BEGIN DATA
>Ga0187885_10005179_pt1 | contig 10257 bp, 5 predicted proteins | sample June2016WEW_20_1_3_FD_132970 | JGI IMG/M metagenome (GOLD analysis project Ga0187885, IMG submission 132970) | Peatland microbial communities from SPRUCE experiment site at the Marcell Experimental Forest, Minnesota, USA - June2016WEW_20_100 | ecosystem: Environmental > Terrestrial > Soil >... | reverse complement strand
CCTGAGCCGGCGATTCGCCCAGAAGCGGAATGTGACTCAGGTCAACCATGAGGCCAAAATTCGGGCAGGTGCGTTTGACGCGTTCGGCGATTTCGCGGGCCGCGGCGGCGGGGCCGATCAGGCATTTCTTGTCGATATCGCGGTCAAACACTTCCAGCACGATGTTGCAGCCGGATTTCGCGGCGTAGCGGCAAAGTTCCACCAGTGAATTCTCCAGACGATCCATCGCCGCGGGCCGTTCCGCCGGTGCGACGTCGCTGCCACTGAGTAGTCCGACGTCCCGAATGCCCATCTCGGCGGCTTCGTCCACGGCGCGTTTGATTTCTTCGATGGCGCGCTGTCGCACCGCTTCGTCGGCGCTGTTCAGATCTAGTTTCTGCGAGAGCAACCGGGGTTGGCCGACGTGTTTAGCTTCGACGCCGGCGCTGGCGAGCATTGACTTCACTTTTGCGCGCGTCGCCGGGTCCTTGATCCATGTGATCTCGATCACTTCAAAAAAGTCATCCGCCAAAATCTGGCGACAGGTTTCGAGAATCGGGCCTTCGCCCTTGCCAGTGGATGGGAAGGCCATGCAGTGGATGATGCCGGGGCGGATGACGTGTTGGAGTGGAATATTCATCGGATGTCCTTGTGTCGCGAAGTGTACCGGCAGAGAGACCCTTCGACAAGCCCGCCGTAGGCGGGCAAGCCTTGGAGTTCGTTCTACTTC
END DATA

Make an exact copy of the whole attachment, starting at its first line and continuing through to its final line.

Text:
>Ga0187885_10005179_pt1 | contig 10257 bp, 5 predicted proteins | sample June2016WEW_20_1_3_FD_132970 | JGI IMG/M metagenome (GOLD analysis project Ga0187885, IMG submission 132970) | Peatland microbial communities from SPRUCE experiment site at the Marcell Experimental Forest, Minnesota, USA - June2016WEW_20_100 | ecosystem: Environmental > Terrestrial > Soil >... | reverse complement strand
CCTGAGCCGGCGATTCGCCCAGAAGCGGAATGTGACTCAGGTCAACCATGAGGCCAAAATTCGGGCAGGTGCGTTTGACGCGTTCGGCGATTTCGCGGGCCGCGGCGGCGGGGCCGATCAGGCATTTCTTGTCGATATCGCGGTCAAACACTTCCAGCACGATGTTGCAGCCGGATTTCGCGGCGTAGCGGCAAAGTTCCACCAGTGAATTCTCCAGACGATCCATCGCCGCGGGCCGTTCCGCCGGTGCGACGTCGCTGCCACTGAGTAGTCCGACGTCCCGAATGCCCATCTCGGCGGCTTCGTCCACGGCGCGTTTGATTTCTTCGATGGCGCGCTGTCGCACCGCTTCGTCGGCGCTGTTCAGATCTAGTTTCTGCGAGAGCAACCGGGGTTGGCCGACGTGTTTAGCTTCGACGCCGGCGCTGGCGAGCATTGACTTCACTTTTGCGCGCGTCGCCGGGTCCTTGATCCATGTGATCTCGATCACTTCAAAAAAGTCATCCGCCAAAATCTGGCGACAGGTTTCGAGAATCGGGCCTTCGCCCTTGCCAGTGGATGGGAAGGCCATGCAGTGGATGATGCCGGGGCGGATGACGTGTTGGAGTGGAATATTCATCGGATGTCCTTGTGTCGCGAAGTGTACCGGCAGAGAGACCCTTCGACAAGCCCGCCGTAGGCGGGCAAGCCTTGGAGTTCGTTCTACTTC